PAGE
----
While we aren’t there yet, it looks like there may be hope for a chlamydia vaccine in the near future. Researchers are particularly encouraged because of the success of the vaccine against another common STI, human papillomavirus (HPV). Hopefully, further trials and vaccine research will lead to a genital chlamydia vaccine. 

References

  1. Abraham, S., Juel, H. B., Bang, P., Cheeseman, H. M., Dohn, R. B., Cole, T., et al. (2019). Safety and immunogenicity of the chlamydia vaccine candidate CTH522 adjuvanted with CAF01 liposomes or aluminium hydroxide: a first-in-human, randomised, double-blind, placebo-controlled, phase 1 trial. The Lancet Infectious Diseases, 19(10), 1091–1100. doi: 10.1016/s1473-3099(19)30279-8. Retrieved from https://pubmed.ncbi.nlm.nih.gov/31416692/
  2. Centers for Disease Control and Prevention. (2021, Jan). Chlamydia – CDC fact sheet (Detailed). Retrieved on May 7, 2021 from https://www.cdc.gov/std/chlamydia/stdfact-chlamydia-detailed.htm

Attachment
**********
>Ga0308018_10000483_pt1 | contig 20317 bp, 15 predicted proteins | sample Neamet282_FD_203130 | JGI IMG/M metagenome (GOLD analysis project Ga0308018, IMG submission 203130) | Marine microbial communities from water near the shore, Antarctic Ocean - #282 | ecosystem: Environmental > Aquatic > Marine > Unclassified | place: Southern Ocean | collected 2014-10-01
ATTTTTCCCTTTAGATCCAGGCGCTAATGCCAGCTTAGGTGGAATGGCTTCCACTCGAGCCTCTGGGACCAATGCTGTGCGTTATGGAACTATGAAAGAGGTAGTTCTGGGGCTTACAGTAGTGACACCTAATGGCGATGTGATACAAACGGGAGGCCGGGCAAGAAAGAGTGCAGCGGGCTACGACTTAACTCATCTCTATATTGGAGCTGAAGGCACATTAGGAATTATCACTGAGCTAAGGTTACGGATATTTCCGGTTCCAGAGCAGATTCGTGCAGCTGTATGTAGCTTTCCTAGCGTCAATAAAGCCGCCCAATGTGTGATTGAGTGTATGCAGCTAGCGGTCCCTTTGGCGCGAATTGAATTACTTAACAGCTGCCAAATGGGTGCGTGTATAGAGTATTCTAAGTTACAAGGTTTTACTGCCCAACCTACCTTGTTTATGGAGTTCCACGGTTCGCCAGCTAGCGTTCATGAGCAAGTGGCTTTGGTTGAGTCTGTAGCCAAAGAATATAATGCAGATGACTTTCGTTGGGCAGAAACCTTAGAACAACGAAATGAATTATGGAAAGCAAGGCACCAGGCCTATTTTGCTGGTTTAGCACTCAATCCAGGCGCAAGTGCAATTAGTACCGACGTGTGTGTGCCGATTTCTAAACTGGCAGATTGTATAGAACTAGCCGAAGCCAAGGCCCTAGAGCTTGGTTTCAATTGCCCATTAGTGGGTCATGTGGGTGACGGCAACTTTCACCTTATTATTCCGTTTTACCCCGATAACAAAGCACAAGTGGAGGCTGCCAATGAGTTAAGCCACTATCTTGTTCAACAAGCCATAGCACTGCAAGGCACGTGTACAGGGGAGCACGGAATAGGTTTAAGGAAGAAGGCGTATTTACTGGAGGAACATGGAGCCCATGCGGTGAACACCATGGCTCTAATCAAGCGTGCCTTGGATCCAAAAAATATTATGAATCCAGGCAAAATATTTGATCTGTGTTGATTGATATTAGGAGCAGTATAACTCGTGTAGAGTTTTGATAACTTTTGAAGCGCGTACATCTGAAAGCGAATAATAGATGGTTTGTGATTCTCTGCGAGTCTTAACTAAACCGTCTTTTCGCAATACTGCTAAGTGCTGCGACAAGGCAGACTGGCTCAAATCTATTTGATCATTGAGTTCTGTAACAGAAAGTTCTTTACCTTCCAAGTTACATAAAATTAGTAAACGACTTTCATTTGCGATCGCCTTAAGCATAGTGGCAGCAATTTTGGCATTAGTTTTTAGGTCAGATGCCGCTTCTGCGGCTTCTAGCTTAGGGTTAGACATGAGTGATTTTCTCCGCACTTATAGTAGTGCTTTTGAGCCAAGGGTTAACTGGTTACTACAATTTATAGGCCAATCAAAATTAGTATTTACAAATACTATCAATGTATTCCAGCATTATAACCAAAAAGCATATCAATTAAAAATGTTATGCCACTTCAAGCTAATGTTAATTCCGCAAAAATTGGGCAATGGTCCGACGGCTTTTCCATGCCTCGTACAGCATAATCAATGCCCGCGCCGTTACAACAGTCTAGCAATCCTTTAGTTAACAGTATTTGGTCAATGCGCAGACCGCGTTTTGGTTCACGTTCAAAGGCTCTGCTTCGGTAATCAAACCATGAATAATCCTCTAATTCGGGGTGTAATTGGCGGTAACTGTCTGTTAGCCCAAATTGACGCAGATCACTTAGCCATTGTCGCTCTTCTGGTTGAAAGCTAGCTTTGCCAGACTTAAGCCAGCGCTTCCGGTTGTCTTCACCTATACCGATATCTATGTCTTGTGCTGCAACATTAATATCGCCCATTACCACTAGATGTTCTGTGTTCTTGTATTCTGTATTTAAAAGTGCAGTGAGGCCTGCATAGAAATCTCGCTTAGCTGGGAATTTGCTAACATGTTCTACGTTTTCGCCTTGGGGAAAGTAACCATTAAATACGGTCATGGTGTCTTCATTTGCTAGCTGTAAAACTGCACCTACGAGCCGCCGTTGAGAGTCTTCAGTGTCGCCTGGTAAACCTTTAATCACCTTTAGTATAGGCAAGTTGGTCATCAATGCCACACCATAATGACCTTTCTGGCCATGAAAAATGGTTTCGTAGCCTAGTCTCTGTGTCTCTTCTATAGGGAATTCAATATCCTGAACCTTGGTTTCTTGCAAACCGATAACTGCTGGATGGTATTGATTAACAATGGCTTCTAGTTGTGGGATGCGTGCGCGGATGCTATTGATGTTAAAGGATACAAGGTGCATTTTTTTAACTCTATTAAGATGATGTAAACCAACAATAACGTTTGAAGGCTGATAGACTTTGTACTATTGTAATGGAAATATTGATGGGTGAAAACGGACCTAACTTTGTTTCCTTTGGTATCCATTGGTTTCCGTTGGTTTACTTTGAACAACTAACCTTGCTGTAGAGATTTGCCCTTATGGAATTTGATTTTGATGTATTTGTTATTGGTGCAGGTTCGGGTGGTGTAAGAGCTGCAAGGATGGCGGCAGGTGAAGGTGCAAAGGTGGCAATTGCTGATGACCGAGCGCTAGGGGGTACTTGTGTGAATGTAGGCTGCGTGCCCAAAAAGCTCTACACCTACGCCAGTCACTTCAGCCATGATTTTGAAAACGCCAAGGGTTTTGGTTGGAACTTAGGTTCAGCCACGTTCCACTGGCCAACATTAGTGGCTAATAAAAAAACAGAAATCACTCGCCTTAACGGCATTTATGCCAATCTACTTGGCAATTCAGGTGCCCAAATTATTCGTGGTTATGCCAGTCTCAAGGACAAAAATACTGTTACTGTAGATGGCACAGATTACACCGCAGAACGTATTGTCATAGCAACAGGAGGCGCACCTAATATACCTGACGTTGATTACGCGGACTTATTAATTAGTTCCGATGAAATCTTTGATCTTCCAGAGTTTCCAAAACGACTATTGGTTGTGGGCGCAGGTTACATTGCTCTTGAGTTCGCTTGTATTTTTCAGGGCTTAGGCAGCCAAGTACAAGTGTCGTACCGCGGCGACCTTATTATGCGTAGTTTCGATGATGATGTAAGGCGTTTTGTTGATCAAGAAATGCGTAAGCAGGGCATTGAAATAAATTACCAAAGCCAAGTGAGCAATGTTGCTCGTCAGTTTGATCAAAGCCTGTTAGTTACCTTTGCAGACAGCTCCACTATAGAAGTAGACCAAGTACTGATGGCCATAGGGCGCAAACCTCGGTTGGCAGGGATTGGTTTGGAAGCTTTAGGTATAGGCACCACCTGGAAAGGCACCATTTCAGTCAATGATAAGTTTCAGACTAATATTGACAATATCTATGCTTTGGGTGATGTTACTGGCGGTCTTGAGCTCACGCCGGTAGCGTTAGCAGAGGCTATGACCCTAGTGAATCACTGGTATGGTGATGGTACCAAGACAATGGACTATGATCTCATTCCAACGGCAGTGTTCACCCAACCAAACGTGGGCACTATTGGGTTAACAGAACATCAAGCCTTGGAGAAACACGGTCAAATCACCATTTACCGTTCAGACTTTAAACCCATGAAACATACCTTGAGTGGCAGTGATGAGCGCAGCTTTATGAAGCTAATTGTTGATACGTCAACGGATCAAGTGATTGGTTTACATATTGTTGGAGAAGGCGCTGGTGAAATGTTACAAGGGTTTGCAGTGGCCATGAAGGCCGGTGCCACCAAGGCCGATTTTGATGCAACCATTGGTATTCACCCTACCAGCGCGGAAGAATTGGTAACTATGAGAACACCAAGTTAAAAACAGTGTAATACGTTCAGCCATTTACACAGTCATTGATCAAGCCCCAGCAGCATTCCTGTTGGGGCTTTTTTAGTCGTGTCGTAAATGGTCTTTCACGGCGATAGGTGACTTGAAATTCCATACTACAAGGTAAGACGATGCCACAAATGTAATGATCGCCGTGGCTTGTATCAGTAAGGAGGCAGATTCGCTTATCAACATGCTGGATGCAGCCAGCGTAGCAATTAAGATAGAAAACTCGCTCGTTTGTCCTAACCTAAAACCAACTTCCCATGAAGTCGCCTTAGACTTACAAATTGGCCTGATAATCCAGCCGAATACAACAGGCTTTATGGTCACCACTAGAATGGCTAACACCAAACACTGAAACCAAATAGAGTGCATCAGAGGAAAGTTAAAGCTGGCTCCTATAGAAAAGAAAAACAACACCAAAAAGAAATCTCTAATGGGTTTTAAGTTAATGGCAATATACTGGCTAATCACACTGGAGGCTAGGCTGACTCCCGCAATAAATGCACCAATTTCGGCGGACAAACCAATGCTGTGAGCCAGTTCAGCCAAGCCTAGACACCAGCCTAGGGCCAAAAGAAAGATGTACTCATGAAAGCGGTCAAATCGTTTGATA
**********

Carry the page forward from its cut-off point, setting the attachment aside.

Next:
3. Hsu, K. (2019). Clinical manifestations and diagnosis of Chlamydia trachomatis infections. In UptoDate. Marrazzo, J. and Bloom, A. (Eds.). Retrieved from https://www.uptodate.com/contents/clinical-manifestations-and-diagnosis-of-chlamydia-trachomatis-infections
  4. Park, S. T., Lee, S. W., Kim, M. J., Kang, Y. M., Moon, H. M., & Rhim, C. C. (2017). Clinical characteristics of genital chlamydia infection in pelvic inflammatory disease. BMC women’s health, 17(1), 5. doi:10.1186/s12905-016-0356-9. Retrieved from https://pubmed.ncbi.nlm.nih.gov/28086838/
  5. Torrone, E., Papp, J., Weinstock, H., & Centers for Disease Control and Prevention (CDC) (2014). Prevalence of Chlamydia trachomatis genital infection among persons aged 14-39 years–United States, 2007-2012. MMWR, Morbidity and mortality weekly report, 63(38), 834–838. Retrieved from https://pubmed.ncbi.nlm.nih.gov/25254560/